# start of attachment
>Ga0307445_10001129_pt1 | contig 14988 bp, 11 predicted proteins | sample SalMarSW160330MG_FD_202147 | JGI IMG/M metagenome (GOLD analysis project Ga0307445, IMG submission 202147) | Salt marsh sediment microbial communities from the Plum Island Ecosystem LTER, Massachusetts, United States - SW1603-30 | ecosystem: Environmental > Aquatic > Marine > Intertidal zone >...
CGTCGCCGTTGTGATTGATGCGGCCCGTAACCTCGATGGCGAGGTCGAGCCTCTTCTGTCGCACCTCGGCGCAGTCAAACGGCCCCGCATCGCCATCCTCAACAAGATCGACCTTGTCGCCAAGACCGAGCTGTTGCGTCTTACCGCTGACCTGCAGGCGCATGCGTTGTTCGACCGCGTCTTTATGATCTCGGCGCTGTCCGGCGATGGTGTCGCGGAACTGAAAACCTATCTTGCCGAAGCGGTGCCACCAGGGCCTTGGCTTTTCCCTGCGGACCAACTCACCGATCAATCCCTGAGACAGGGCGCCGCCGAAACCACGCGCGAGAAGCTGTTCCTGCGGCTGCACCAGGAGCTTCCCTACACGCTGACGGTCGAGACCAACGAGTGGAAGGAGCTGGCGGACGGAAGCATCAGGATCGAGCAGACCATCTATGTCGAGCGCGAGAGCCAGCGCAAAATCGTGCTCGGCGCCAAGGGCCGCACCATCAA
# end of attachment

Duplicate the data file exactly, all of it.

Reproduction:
>Ga0307445_10001129_pt1 | contig 14988 bp, 11 predicted proteins | sample SalMarSW160330MG_FD_202147 | JGI IMG/M metagenome (GOLD analysis project Ga0307445, IMG submission 202147) | Salt marsh sediment microbial communities from the Plum Island Ecosystem LTER, Massachusetts, United States - SW1603-30 | ecosystem: Environmental > Aquatic > Marine > Intertidal zone >...
CGTCGCCGTTGTGATTGATGCGGCCCGTAACCTCGATGGCGAGGTCGAGCCTCTTCTGTCGCACCTCGGCGCAGTCAAACGGCCCCGCATCGCCATCCTCAACAAGATCGACCTTGTCGCCAAGACCGAGCTGTTGCGTCTTACCGCTGACCTGCAGGCGCATGCGTTGTTCGACCGCGTCTTTATGATCTCGGCGCTGTCCGGCGATGGTGTCGCGGAACTGAAAACCTATCTTGCCGAAGCGGTGCCACCAGGGCCTTGGCTTTTCCCTGCGGACCAACTCACCGATCAATCCCTGAGACAGGGCGCCGCCGAAACCACGCGCGAGAAGCTGTTCCTGCGGCTGCACCAGGAGCTTCCCTACACGCTGACGGTCGAGACCAACGAGTGGAAGGAGCTGGCGGACGGAAGCATCAGGATCGAGCAGACCATCTATGTCGAGCGCGAGAGCCAGCGCAAAATCGTGCTCGGCGCCAAGGGCCGCACCATCAA